All I am doing is admitting that I am NOT the average consumer. How could I be, I write about this stuff. But even before I got into this industry, I liked to buy technology as soon as I could afford it and probably before the majority of consumers. I wouldn’t put down a thousand dollars each for two different formats—but under $500— then I bet I would have caved. BECAUSE I am in the industry, I have to be familiar with both. This is not a bad thing. And just for the record—I pay for all of the gear I own.


Posted by Ryan  on  01/21  at  06:06 PM

This site has always been pro hd dvd, let it go, its over, all HD DVD is doing now is preventing casual consumers from making the leap from dvd to high definition movies.

Posted by Gremmy  on  01/21  at  06:24 PM

Cindy, are you really an editor-in-chief?  It’s certainly hard to tell from this story.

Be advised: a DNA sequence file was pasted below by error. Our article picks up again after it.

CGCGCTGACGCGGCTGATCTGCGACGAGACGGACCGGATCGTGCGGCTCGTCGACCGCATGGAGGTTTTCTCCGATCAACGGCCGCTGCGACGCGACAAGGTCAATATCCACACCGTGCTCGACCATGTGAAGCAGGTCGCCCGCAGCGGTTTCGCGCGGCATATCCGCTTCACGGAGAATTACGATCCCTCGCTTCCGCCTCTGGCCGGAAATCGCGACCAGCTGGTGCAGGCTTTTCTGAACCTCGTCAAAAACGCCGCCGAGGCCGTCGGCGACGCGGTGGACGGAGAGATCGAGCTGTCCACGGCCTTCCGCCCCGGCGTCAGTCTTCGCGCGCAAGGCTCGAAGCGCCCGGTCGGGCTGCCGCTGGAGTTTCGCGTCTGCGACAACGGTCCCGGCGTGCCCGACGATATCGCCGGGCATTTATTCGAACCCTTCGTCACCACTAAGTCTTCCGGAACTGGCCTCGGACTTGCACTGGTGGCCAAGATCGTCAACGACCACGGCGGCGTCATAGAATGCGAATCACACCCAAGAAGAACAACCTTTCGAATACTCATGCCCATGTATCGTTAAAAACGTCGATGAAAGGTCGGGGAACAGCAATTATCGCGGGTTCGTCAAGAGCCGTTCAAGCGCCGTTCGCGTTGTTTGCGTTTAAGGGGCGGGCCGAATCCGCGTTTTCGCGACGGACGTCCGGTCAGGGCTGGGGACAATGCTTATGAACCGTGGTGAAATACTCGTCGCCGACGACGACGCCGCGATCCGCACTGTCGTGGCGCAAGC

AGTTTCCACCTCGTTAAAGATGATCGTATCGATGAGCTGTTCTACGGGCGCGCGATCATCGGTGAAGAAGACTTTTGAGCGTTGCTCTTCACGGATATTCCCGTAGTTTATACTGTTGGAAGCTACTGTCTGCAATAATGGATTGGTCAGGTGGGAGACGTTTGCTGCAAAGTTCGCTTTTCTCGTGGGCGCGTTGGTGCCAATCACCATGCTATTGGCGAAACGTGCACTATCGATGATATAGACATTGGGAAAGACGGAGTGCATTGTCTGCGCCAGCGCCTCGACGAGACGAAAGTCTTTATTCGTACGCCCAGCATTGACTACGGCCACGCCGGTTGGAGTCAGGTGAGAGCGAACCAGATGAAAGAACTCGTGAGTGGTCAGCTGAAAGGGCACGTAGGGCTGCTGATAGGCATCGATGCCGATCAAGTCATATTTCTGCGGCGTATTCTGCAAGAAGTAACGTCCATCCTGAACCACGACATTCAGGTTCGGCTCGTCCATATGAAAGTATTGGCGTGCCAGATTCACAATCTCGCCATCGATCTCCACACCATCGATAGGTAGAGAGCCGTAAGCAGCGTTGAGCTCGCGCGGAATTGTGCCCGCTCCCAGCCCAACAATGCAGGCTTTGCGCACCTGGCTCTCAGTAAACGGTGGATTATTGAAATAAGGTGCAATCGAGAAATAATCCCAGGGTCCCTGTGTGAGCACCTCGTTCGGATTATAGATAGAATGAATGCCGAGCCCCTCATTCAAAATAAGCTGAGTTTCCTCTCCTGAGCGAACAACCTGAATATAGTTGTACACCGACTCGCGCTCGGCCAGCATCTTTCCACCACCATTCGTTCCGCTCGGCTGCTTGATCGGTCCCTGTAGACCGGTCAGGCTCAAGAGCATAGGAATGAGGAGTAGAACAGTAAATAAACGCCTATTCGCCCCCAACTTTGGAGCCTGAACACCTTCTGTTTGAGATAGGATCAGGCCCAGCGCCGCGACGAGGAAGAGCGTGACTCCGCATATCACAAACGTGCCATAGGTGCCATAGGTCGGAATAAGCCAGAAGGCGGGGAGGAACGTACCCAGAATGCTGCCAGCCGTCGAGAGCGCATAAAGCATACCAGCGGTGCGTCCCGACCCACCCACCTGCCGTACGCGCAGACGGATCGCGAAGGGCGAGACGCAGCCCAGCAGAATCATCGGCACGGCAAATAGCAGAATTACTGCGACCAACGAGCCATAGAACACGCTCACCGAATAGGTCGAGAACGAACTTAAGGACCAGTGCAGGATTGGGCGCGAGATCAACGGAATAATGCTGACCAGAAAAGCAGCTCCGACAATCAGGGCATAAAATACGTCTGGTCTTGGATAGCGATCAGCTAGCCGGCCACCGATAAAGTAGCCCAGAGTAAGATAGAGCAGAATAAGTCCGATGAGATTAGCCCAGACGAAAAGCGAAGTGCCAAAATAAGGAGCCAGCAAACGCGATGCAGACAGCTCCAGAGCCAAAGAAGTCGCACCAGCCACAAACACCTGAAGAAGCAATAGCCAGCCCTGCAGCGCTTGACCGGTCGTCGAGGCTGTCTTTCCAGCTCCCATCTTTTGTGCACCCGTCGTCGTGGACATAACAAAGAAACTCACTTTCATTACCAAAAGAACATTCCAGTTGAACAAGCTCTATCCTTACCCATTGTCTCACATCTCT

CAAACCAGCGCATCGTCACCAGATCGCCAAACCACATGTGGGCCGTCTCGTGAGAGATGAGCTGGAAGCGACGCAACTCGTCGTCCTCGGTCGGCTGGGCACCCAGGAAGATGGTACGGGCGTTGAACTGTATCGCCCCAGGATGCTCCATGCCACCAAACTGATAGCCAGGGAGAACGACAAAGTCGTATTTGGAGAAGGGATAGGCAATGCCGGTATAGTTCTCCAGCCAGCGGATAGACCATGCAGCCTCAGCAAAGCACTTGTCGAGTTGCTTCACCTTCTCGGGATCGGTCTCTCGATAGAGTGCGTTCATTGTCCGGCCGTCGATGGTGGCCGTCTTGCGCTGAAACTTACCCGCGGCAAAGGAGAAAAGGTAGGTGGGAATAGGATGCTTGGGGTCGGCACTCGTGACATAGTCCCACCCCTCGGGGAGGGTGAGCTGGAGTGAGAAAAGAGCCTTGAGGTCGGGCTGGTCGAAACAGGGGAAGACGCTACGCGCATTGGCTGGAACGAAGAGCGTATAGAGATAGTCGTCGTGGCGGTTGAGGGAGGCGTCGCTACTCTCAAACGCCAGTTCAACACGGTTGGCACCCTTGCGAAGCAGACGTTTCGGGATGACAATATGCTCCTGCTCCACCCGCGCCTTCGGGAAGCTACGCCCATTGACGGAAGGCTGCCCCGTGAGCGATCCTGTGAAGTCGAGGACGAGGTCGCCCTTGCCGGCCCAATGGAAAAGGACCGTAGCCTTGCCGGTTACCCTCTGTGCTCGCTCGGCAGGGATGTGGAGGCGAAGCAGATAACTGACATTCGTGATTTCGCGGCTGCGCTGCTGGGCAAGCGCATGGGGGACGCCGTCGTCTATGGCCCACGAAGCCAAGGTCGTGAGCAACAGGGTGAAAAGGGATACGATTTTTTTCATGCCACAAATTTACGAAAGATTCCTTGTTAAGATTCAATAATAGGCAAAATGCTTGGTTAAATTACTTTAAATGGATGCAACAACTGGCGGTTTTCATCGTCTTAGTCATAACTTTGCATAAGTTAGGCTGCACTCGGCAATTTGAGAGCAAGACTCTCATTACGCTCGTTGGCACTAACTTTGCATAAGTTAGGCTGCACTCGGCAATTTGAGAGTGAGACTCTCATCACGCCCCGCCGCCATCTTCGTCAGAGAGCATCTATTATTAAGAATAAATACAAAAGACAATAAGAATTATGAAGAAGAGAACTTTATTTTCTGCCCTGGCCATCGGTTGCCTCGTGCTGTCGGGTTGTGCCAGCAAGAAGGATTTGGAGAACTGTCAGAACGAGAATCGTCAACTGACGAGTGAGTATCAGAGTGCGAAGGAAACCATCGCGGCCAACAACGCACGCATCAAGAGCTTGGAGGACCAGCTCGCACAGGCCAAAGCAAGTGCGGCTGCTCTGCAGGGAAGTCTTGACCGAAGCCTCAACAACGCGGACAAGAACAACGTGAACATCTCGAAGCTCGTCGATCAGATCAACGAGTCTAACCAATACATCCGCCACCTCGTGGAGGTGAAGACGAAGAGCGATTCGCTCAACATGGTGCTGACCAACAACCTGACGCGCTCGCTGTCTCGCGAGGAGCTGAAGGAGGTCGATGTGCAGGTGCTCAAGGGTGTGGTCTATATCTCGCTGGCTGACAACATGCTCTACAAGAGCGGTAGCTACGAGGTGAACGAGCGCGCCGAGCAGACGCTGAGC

Posted by oneils  on  01/21  at  06:33 PM

for a laugh look at whitestar15’s comment and then Ryan’s. Hilarious.

Posted by Don Renollet  on  01/21  at  06:33 PM

What is this?  A journalist willing to question the “status quo”?

Yes - bloggers, trolls & even other writers LOVE to pronounce the death of something… much so, that it has become habitual.

I still remember reading the article(s) that said you can’t broadcast HDTV, or you can’t get video from a PC, or you can’t display a true color image on a computer monitor.

Cindy, keep up the good work.


Posted by Crude Dude  on  01/21  at  06:39 PM

I agree the HD DVD group has done a poor job marketing their product but I will continue to buy HD DVD’s and enjoy them for years to come.

Posted by Consumer  on  01/21  at  07:16 PM

Wrong, this format war has nothing to do with the consumer choosing anything. The average consumer only cares about content. That is the whole point, very soon there will not be a format choice for the consumer wishing to buy the latest WB release in HD.